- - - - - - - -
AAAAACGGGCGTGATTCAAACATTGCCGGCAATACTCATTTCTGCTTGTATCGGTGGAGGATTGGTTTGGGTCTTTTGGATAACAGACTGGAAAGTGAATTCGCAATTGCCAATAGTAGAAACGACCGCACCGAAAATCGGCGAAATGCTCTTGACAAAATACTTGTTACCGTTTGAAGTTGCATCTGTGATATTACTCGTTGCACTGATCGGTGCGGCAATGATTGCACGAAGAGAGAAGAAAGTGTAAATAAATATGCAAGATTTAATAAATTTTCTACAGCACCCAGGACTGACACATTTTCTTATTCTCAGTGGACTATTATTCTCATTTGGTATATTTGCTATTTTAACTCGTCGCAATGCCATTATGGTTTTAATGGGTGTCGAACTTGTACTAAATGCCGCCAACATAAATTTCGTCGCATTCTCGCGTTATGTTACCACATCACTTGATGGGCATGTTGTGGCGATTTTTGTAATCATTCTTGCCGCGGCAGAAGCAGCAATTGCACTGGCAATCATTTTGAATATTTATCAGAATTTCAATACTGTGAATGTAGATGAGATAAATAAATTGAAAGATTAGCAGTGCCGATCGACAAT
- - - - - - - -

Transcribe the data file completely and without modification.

AAAAACGGGCGTGATTCAAACATTGCCGGCAATACTCATTTCTGCTTGTATCGGTGGAGGATTGGTTTGGGTCTTTTGGATAACAGACTGGAAAGTGAATTCGCAATTGCCAATAGTAGAAACGACCGCACCGAAAATCGGCGAAATGCTCTTGACAAAATACTTGTTACCGTTTGAAGTTGCATCTGTGATATTACTCGTTGCACTGATCGGTGCGGCAATGATTGCACGAAGAGAGAAGAAAGTGTAAATAAATATGCAAGATTTAATAAATTTTCTACAGCACCCAGGACTGACACATTTTCTTATTCTCAGTGGACTATTATTCTCATTTGGTATATTTGCTATTTTAACTCGTCGCAATGCCATTATGGTTTTAATGGGTGTCGAACTTGTACTAAATGCCGCCAACATAAATTTCGTCGCATTCTCGCGTTATGTTACCACATCACTTGATGGGCATGTTGTGGCGATTTTTGTAATCATTCTTGCCGCGGCAGAAGCAGCAATTGCACTGGCAATCATTTTGAATATTTATCAGAATTTCAATACTGTGAATGTAGATGAGATAAATAAATTGAAAGATTAGCAGTGCCGATCGACAAT